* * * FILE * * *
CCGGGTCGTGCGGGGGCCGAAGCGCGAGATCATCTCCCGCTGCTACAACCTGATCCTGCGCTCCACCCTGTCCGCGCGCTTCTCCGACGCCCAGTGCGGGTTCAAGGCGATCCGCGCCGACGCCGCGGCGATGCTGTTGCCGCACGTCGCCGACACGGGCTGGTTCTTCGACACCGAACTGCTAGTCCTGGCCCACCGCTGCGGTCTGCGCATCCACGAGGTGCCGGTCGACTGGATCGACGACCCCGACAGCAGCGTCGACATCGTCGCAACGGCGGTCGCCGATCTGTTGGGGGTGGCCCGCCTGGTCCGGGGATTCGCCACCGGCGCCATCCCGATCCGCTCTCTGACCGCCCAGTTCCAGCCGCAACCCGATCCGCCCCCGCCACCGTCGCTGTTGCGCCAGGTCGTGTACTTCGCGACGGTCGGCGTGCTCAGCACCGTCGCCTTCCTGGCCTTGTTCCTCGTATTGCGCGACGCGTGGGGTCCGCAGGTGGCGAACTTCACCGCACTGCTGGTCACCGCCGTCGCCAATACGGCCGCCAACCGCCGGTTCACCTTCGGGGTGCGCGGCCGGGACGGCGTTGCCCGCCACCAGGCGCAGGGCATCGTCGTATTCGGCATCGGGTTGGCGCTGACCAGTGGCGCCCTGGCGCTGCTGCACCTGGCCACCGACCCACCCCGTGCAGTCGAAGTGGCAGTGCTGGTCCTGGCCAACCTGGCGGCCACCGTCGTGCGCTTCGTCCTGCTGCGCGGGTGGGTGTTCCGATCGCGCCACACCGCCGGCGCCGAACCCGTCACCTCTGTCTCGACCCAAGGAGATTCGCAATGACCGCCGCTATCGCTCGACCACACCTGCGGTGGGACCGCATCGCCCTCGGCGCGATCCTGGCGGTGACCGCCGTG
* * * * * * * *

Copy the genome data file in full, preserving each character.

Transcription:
CCGGGTCGTGCGGGGGCCGAAGCGCGAGATCATCTCCCGCTGCTACAACCTGATCCTGCGCTCCACCCTGTCCGCGCGCTTCTCCGACGCCCAGTGCGGGTTCAAGGCGATCCGCGCCGACGCCGCGGCGATGCTGTTGCCGCACGTCGCCGACACGGGCTGGTTCTTCGACACCGAACTGCTAGTCCTGGCCCACCGCTGCGGTCTGCGCATCCACGAGGTGCCGGTCGACTGGATCGACGACCCCGACAGCAGCGTCGACATCGTCGCAACGGCGGTCGCCGATCTGTTGGGGGTGGCCCGCCTGGTCCGGGGATTCGCCACCGGCGCCATCCCGATCCGCTCTCTGACCGCCCAGTTCCAGCCGCAACCCGATCCGCCCCCGCCACCGTCGCTGTTGCGCCAGGTCGTGTACTTCGCGACGGTCGGCGTGCTCAGCACCGTCGCCTTCCTGGCCTTGTTCCTCGTATTGCGCGACGCGTGGGGTCCGCAGGTGGCGAACTTCACCGCACTGCTGGTCACCGCCGTCGCCAATACGGCCGCCAACCGCCGGTTCACCTTCGGGGTGCGCGGCCGGGACGGCGTTGCCCGCCACCAGGCGCAGGGCATCGTCGTATTCGGCATCGGGTTGGCGCTGACCAGTGGCGCCCTGGCGCTGCTGCACCTGGCCACCGACCCACCCCGTGCAGTCGAAGTGGCAGTGCTGGTCCTGGCCAACCTGGCGGCCACCGTCGTGCGCTTCGTCCTGCTGCGCGGGTGGGTGTTCCGATCGCGCCACACCGCCGGCGCCGAACCCGTCACCTCTGTCTCGACCCAAGGAGATTCGCAATGACCGCCGCTATCGCTCGACCACACCTGCGGTGGGACCGCATCGCCCTCGGCGCGATCCTGGCGGTGACCGCCGTG